All this happened about six months ago and I was asked to leave the home about five months ago. In the interim, I have been getting counseling and I am not the same person that I was when all this started. I know I made a terrible mistake and will regret what I did for the rest of my life. I wish I could fix things with my wife. I know she is very hurt, angry and sad and says that she cannot forgive me. This is also hurt my children terribly. I appreciated the article because I want to understand what my wife is going through and how I can help her. I don’t want to lose her and I want to rebuild my marriage and regain her trust and any advice that you or your readers could give me is much appreciated. And yes, the day after the text messages were discovered I discontinued my relationship with the client that both myself and my work acquaintance were working on. I never had any desire to have any kind of physical affair or even share emotional intimacy with her most of our texts were just about work/business, some joking back and forth and a few of the texts had some sexual overtones to them. My wife has never seen the text but is basing her reaction on the reaction that my son had after he read them. I will say that I am rebuilding the relationship with my son after many months of hurt. Unfortunately my young teenage daughter has not talked to me since this happened.

      If I could give any advice to any guy out there that would listen and I know that nobody will but I’ll say it anyway… Don’t do it, it’s not worth it, it’s just not worth it. I am so sorry for what I did and I would give anything if I could take it back but I can’t so if I could use your experience perhaps to make things right going forward I would sincerely appreciate it. Thank you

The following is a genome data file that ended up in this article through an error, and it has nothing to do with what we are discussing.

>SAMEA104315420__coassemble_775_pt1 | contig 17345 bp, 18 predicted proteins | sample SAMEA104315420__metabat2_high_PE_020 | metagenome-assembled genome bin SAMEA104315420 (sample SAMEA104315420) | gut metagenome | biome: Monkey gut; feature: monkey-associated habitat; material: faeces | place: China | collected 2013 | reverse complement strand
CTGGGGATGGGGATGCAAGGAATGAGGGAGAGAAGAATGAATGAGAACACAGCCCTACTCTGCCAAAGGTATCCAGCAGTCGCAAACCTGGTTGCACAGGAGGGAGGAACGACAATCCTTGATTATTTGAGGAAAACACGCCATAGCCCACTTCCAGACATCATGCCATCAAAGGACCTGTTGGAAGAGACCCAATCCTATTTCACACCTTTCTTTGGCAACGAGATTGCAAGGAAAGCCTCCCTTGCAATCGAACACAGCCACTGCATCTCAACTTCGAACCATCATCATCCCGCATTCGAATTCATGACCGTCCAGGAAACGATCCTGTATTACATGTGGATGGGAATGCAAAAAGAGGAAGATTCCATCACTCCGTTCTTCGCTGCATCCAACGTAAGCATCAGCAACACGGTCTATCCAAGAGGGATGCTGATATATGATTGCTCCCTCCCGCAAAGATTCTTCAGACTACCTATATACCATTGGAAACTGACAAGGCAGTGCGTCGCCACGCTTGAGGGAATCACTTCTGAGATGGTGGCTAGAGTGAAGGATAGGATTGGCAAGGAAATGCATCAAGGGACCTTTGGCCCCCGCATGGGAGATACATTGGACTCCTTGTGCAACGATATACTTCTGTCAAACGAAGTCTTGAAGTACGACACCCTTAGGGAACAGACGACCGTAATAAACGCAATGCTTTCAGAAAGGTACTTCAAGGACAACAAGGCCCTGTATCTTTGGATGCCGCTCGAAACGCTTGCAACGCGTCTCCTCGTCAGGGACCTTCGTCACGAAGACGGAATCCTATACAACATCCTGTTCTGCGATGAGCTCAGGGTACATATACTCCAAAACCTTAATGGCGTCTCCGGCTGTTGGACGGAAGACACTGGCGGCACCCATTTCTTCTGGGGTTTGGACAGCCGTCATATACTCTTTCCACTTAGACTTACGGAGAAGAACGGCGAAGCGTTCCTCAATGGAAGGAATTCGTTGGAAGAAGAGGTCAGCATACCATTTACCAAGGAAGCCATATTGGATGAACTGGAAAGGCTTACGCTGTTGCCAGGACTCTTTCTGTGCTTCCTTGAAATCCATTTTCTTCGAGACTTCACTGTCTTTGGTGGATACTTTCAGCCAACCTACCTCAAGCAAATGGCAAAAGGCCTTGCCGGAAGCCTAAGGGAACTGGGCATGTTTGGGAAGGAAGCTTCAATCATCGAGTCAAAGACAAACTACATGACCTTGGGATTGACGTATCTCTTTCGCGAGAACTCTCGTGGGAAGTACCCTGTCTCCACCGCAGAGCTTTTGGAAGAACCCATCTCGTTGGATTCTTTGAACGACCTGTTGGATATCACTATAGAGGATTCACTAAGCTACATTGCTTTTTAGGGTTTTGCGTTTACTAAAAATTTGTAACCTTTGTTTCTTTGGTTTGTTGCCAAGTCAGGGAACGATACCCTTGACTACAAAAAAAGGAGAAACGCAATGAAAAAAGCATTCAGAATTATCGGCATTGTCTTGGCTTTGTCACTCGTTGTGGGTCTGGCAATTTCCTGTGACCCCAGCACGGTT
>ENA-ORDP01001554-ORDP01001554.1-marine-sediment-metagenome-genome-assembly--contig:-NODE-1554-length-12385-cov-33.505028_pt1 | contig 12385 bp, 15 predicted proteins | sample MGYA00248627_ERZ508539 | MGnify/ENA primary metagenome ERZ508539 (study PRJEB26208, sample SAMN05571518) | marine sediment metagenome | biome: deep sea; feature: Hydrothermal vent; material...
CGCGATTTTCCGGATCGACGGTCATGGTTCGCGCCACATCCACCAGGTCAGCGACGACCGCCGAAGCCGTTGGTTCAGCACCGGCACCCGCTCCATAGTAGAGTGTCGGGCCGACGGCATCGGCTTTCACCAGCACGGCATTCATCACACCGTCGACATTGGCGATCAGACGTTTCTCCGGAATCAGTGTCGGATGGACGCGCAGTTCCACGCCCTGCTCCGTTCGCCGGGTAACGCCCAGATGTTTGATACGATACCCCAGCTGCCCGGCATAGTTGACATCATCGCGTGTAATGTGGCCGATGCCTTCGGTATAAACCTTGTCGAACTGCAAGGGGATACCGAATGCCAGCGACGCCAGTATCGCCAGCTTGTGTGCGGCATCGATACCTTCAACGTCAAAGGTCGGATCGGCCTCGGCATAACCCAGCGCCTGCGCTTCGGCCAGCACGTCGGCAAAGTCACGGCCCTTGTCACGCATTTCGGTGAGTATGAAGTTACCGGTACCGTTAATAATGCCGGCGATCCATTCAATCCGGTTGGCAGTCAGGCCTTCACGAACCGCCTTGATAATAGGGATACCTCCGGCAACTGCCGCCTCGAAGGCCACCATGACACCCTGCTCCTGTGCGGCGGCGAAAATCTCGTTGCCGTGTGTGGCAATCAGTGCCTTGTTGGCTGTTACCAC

• TheFirstWife

        Hi Sorry. I am sad to hear you are in this position but I agree it is a slippery slope you were on. While the texts were “harmless” in that nothing came of it, no one can ever be sure it would have stayed that innocent. My H’s last affair started off innocent enough but in 6 months he was about to divorce me. Then it ended and rekindled a few months later (same OW) and he was about to divorce me again (this was very serious and real).

        We are still together. He has worked hard and tried hard to correct his past mistakes.

        But it sounds to me like this last text by you was the last straw for you wife. What else is going on between you?

        My H and his affairs brought to surface things he was never communicating to me. But when the affair erupted I heard every nasty thought he had about stuff that was 30 years old. He never communicated anything to me and then told me we were disconnected.

        So I had to correct him that HE was disconnected.

        So now he sees all that he did from abut if a different perspective and realizes all the damage he did.

        And I used to tell him all the years I knew him that if he ever got tired of me or found someone better please do not cheat. Be a man and act honorably. He didn’t do that either.

        But he chose to cheat. Plain & simple. But you can get past it if your wife is willing to try.

        Unfortunately her opinion of you is changed. Maybe she cannot accept that. It is very very hard to accept a Spouse as a liar & cheater.

        In my case I wish my H had only texted a few things. I could live with that (I think). But then again I am comparing to more serious things he did.

        I hope it works out for you. Your family deserves it.

      • TheFirstWife

        Hi sorry. I have a quick question that I am hoping you can answer honestly. At the point you were about to send the first text that may have been inappropriate– if someone had told you not to send it would you have listened to that person?

        Or just ignored the advice and thought you had it under control and it would not lead to anything?

        Just wondering if there is something that coukd ever be said to stop an affair from happening. Thanks.

        • bor